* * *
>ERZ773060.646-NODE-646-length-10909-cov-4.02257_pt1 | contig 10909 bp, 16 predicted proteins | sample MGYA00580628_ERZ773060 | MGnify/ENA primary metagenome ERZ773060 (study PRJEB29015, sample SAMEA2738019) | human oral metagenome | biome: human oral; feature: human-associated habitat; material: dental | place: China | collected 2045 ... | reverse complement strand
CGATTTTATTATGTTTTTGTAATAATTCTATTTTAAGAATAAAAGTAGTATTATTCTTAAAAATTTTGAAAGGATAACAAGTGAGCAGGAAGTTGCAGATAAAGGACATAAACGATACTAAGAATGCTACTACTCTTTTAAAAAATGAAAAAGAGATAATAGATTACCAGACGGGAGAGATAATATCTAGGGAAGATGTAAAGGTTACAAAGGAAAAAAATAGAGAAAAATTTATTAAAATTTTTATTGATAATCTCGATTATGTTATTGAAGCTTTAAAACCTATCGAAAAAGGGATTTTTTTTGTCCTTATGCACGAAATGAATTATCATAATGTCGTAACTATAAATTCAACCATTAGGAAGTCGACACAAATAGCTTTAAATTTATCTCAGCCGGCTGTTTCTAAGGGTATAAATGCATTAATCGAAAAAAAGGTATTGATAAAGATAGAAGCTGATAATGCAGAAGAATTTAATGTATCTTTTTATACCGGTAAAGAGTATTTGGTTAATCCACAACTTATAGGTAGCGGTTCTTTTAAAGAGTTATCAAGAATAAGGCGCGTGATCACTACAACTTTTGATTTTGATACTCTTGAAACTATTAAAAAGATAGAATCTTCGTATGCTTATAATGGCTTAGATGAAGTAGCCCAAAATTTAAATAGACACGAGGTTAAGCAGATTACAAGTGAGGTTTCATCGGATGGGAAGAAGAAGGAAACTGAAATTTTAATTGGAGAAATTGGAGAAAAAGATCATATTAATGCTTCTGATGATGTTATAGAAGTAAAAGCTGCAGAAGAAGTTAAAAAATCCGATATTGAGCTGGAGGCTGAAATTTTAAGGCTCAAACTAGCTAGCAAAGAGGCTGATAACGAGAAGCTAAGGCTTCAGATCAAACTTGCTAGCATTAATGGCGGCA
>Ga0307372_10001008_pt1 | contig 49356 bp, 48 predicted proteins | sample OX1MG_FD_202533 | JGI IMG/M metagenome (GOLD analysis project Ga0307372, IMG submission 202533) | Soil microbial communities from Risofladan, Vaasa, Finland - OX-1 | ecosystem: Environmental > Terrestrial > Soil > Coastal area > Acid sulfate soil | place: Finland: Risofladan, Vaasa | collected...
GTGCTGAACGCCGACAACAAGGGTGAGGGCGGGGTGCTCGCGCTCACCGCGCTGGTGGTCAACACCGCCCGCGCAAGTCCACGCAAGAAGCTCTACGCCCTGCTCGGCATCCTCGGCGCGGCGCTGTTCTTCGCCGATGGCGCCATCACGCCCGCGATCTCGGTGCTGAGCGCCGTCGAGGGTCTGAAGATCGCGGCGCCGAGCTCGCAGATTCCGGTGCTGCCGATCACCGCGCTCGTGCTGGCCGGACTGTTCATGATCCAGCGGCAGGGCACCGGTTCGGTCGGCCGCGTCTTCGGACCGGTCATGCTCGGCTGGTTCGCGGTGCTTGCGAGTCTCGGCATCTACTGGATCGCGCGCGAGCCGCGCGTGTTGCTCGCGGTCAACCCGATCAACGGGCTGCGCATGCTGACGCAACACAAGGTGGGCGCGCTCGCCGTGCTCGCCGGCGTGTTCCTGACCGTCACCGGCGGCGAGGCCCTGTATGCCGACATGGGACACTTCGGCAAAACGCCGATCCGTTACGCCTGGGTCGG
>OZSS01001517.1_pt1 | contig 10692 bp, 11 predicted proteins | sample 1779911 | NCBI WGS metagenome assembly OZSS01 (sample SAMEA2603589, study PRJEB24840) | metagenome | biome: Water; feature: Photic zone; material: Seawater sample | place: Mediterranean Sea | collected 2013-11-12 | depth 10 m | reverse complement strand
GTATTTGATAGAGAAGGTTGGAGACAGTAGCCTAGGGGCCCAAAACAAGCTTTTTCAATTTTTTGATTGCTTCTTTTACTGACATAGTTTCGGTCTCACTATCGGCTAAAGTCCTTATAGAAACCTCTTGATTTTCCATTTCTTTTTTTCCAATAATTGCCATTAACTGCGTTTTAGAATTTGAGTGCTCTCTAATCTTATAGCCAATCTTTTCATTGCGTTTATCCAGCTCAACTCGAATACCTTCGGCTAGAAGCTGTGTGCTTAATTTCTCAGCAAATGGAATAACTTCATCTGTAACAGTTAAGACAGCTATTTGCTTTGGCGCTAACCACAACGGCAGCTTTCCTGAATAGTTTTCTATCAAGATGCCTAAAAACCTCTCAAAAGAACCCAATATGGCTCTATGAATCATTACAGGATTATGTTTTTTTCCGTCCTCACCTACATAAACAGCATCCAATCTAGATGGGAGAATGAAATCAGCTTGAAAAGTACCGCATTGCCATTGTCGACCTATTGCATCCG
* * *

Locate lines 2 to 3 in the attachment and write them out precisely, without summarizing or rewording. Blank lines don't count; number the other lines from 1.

CGATTTTATTATGTTTTTGTAATAATTCTATTTTAAGAATAAAAGTAGTATTATTCTTAAAAATTTTGAAAGGATAACAAGTGAGCAGGAAGTTGCAGATAAAGGACATAAACGATACTAAGAATGCTACTACTCTTTTAAAAAATGAAAAAGAGATAATAGATTACCAGACGGGAGAGATAATATCTAGGGAAGATGTAAAGGTTACAAAGGAAAAAAATAGAGAAAAATTTATTAAAATTTTTATTGATAATCTCGATTATGTTATTGAAGCTTTAAAACCTATCGAAAAAGGGATTTTTTTTGTCCTTATGCACGAAATGAATTATCATAATGTCGTAACTATAAATTCAACCATTAGGAAGTCGACACAAATAGCTTTAAATTTATCTCAGCCGGCTGTTTCTAAGGGTATAAATGCATTAATCGAAAAAAAGGTATTGATAAAGATAGAAGCTGATAATGCAGAAGAATTTAATGTATCTTTTTATACCGGTAAAGAGTATTTGGTTAATCCACAACTTATAGGTAGCGGTTCTTTTAAAGAGTTATCAAGAATAAGGCGCGTGATCACTACAACTTTTGATTTTGATACTCTTGAAACTATTAAAAAGATAGAATCTTCGTATGCTTATAATGGCTTAGATGAAGTAGCCCAAAATTTAAATAGACACGAGGTTAAGCAGATTACAAGTGAGGTTTCATCGGATGGGAAGAAGAAGGAAACTGAAATTTTAATTGGAGAAATTGGAGAAAAAGATCATATTAATGCTTCTGATGATGTTATAGAAGTAAAAGCTGCAGAAGAAGTTAAAAAATCCGATATTGAGCTGGAGGCTGAAATTTTAAGGCTCAAACTAGCTAGCAAAGAGGCTGATAACGAGAAGCTAAGGCTTCAGATCAAACTTGCTAGCATTAATGGCGGCA
>Ga0307372_10001008_pt1 | contig 49356 bp, 48 predicted proteins | sample OX1MG_FD_202533 | JGI IMG/M metagenome (GOLD analysis project Ga0307372, IMG submission 202533) | Soil microbial communities from Risofladan, Vaasa, Finland - OX-1 | ecosystem: Environmental > Terrestrial > Soil > Coastal area > Acid sulfate soil | place: Finland: Risofladan, Vaasa | collected...